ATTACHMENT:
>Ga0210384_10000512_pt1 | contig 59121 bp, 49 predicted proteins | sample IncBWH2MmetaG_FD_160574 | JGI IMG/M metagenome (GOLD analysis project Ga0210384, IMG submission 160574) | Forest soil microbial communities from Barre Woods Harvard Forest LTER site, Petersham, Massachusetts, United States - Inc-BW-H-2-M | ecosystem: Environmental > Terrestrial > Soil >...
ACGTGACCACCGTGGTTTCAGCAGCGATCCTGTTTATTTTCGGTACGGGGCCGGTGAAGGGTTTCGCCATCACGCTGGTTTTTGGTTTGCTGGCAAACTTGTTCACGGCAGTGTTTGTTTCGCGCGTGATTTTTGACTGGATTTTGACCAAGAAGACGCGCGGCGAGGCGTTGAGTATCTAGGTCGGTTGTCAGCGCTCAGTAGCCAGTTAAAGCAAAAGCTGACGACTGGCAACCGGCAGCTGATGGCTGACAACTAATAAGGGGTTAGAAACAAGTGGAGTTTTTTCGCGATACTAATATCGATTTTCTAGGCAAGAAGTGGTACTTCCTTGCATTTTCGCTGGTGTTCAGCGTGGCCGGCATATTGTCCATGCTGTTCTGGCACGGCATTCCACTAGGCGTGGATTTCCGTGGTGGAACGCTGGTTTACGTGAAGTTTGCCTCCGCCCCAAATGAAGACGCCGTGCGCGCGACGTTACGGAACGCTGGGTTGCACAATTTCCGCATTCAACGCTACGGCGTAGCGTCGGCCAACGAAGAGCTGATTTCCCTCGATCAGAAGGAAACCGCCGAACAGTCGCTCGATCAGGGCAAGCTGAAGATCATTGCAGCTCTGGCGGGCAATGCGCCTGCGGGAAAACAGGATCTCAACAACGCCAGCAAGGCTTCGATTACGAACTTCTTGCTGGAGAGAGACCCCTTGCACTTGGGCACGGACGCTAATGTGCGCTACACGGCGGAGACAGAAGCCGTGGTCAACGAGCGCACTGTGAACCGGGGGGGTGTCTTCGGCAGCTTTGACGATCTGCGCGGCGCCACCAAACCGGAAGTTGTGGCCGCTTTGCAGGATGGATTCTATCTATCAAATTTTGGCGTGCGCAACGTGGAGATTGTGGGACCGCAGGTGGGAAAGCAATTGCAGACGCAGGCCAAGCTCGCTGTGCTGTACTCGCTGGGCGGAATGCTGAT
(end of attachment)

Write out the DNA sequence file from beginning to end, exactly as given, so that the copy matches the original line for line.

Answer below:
>Ga0210384_10000512_pt1 | contig 59121 bp, 49 predicted proteins | sample IncBWH2MmetaG_FD_160574 | JGI IMG/M metagenome (GOLD analysis project Ga0210384, IMG submission 160574) | Forest soil microbial communities from Barre Woods Harvard Forest LTER site, Petersham, Massachusetts, United States - Inc-BW-H-2-M | ecosystem: Environmental > Terrestrial > Soil >...
ACGTGACCACCGTGGTTTCAGCAGCGATCCTGTTTATTTTCGGTACGGGGCCGGTGAAGGGTTTCGCCATCACGCTGGTTTTTGGTTTGCTGGCAAACTTGTTCACGGCAGTGTTTGTTTCGCGCGTGATTTTTGACTGGATTTTGACCAAGAAGACGCGCGGCGAGGCGTTGAGTATCTAGGTCGGTTGTCAGCGCTCAGTAGCCAGTTAAAGCAAAAGCTGACGACTGGCAACCGGCAGCTGATGGCTGACAACTAATAAGGGGTTAGAAACAAGTGGAGTTTTTTCGCGATACTAATATCGATTTTCTAGGCAAGAAGTGGTACTTCCTTGCATTTTCGCTGGTGTTCAGCGTGGCCGGCATATTGTCCATGCTGTTCTGGCACGGCATTCCACTAGGCGTGGATTTCCGTGGTGGAACGCTGGTTTACGTGAAGTTTGCCTCCGCCCCAAATGAAGACGCCGTGCGCGCGACGTTACGGAACGCTGGGTTGCACAATTTCCGCATTCAACGCTACGGCGTAGCGTCGGCCAACGAAGAGCTGATTTCCCTCGATCAGAAGGAAACCGCCGAACAGTCGCTCGATCAGGGCAAGCTGAAGATCATTGCAGCTCTGGCGGGCAATGCGCCTGCGGGAAAACAGGATCTCAACAACGCCAGCAAGGCTTCGATTACGAACTTCTTGCTGGAGAGAGACCCCTTGCACTTGGGCACGGACGCTAATGTGCGCTACACGGCGGAGACAGAAGCCGTGGTCAACGAGCGCACTGTGAACCGGGGGGGTGTCTTCGGCAGCTTTGACGATCTGCGCGGCGCCACCAAACCGGAAGTTGTGGCCGCTTTGCAGGATGGATTCTATCTATCAAATTTTGGCGTGCGCAACGTGGAGATTGTGGGACCGCAGGTGGGAAAGCAATTGCAGACGCAGGCCAAGCTCGCTGTGCTGTACTCGCTGGGCGGAATGCTGAT